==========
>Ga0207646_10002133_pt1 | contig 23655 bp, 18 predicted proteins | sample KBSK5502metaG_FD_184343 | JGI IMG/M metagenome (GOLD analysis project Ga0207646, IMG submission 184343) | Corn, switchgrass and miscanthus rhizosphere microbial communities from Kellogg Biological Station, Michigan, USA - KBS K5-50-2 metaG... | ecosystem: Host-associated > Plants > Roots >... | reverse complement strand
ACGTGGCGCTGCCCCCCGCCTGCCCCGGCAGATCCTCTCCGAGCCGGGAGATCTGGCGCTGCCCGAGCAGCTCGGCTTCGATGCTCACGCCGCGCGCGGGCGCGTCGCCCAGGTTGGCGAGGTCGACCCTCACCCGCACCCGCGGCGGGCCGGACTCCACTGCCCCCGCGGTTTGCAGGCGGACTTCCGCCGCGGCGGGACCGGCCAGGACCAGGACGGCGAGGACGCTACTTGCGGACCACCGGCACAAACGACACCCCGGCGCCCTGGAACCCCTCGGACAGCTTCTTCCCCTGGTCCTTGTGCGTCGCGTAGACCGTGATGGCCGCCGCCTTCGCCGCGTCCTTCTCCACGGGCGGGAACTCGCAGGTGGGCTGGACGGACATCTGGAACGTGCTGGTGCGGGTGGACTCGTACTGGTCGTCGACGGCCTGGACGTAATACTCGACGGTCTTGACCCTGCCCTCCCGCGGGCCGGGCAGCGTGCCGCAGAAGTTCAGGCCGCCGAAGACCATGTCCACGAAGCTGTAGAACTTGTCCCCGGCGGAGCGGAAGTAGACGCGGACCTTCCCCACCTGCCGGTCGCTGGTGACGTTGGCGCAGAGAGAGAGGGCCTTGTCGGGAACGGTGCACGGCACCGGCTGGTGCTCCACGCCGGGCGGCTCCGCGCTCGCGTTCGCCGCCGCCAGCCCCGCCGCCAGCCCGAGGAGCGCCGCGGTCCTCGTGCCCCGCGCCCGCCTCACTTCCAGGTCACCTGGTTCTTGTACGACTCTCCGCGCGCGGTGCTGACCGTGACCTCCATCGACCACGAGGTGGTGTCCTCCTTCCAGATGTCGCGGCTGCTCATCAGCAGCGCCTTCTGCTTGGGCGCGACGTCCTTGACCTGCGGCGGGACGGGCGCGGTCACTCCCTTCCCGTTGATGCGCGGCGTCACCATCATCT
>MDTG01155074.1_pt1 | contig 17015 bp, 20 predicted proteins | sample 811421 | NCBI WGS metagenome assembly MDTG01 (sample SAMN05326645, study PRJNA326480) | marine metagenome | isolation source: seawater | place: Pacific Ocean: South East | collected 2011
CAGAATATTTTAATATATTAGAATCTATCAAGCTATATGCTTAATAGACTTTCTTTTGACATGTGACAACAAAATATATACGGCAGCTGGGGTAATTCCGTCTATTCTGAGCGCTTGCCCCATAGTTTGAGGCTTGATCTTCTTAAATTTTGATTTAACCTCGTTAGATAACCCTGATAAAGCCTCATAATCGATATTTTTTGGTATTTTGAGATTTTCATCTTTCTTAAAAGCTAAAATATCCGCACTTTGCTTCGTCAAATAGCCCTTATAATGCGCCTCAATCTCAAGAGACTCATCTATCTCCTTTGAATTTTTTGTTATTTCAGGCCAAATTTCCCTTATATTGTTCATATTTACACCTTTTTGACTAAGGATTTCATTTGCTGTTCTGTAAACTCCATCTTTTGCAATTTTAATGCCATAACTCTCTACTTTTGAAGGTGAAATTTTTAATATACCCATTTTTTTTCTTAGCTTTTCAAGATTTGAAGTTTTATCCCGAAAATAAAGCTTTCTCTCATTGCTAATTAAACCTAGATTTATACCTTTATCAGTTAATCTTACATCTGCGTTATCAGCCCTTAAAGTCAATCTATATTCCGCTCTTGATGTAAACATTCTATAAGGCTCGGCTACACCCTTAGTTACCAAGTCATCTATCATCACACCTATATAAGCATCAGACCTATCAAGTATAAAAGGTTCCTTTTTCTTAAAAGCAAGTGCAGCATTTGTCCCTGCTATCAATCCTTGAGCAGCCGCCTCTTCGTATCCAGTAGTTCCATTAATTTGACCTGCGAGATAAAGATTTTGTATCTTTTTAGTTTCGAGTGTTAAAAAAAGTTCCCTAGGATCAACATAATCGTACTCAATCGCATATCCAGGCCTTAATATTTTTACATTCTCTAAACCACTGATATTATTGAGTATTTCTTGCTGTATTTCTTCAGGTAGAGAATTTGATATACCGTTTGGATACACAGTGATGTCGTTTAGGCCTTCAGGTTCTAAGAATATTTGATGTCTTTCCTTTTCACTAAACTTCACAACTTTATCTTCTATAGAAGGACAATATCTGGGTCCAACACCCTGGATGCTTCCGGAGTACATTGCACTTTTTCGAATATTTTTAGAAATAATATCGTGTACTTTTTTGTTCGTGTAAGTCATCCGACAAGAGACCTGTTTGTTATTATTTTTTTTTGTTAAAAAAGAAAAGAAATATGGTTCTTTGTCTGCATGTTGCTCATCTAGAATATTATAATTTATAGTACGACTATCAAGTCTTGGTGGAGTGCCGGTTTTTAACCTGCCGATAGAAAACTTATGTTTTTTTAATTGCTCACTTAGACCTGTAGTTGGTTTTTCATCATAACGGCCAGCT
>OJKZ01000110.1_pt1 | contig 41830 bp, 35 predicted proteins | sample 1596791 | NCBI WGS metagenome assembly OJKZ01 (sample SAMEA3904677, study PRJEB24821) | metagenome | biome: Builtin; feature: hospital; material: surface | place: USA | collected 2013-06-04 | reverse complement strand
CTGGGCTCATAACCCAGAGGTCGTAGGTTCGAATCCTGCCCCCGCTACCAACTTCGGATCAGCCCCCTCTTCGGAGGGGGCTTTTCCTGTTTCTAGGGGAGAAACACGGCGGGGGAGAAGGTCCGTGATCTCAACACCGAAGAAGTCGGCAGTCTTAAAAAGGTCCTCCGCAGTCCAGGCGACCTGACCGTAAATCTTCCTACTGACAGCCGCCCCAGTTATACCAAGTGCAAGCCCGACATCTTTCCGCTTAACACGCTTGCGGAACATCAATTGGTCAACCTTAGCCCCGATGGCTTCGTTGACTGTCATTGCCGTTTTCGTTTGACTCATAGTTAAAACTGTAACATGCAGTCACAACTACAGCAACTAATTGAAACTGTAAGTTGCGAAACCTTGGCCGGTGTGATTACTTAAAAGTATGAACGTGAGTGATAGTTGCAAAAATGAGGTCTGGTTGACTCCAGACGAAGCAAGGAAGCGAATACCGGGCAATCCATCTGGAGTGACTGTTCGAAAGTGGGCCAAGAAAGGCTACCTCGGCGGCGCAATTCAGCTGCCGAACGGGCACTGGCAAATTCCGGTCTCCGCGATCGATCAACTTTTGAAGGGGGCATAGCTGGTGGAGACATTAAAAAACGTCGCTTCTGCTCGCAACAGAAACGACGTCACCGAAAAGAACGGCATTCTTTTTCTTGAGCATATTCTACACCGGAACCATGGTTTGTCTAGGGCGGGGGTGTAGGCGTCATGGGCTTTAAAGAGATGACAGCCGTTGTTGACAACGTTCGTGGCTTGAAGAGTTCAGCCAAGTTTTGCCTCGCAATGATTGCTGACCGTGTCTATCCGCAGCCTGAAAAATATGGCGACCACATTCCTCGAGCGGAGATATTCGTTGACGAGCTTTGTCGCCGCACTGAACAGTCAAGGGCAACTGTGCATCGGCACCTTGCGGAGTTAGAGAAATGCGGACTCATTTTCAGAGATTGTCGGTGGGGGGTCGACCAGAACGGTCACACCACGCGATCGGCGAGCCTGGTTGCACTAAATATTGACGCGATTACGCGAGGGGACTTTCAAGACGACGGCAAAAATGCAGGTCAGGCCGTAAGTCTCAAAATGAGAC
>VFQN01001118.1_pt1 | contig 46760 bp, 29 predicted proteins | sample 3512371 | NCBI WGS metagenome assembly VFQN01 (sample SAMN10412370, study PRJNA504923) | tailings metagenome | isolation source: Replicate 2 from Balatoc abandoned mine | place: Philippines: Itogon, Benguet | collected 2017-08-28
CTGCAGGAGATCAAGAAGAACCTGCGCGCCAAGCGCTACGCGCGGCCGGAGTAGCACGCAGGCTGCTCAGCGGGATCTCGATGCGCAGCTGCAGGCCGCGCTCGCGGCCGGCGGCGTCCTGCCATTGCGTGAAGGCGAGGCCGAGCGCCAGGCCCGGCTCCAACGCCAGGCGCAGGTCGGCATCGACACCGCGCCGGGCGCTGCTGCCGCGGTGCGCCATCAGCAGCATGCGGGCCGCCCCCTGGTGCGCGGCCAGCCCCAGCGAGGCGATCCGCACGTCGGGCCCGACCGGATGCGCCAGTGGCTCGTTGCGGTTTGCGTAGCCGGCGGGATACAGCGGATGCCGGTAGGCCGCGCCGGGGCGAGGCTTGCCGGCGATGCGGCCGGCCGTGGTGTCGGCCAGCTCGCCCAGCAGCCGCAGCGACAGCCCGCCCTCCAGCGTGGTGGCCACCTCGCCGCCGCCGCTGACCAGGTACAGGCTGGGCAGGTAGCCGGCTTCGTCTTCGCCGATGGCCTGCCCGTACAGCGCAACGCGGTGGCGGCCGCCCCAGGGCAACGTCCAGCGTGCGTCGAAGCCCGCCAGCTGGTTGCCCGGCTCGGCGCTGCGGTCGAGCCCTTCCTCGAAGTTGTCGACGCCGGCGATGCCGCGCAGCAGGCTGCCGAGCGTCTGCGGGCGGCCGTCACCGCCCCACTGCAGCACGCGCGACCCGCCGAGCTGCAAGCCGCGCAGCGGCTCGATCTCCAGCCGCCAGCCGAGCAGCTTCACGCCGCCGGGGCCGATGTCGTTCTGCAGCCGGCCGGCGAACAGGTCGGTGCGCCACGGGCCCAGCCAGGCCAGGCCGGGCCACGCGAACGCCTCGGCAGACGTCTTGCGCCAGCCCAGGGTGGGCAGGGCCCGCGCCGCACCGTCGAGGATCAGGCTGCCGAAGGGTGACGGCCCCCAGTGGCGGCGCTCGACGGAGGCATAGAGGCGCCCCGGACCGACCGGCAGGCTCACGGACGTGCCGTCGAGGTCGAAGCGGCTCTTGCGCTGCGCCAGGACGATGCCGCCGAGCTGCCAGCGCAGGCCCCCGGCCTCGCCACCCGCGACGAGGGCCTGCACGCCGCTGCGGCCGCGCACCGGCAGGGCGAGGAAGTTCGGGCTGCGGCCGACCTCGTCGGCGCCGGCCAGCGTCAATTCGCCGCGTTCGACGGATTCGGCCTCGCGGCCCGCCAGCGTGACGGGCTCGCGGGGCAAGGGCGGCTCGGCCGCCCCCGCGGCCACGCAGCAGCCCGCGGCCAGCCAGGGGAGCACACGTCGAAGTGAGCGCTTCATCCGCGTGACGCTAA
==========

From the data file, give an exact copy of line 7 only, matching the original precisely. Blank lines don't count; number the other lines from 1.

>VFQN01001118.1_pt1 | contig 46760 bp, 29 predicted proteins | sample 3512371 | NCBI WGS metagenome assembly VFQN01 (sample SAMN10412370, study PRJNA504923) | tailings metagenome | isolation source: Replicate 2 from Balatoc abandoned mine | place: Philippines: Itogon, Benguet | collected 2017-08-28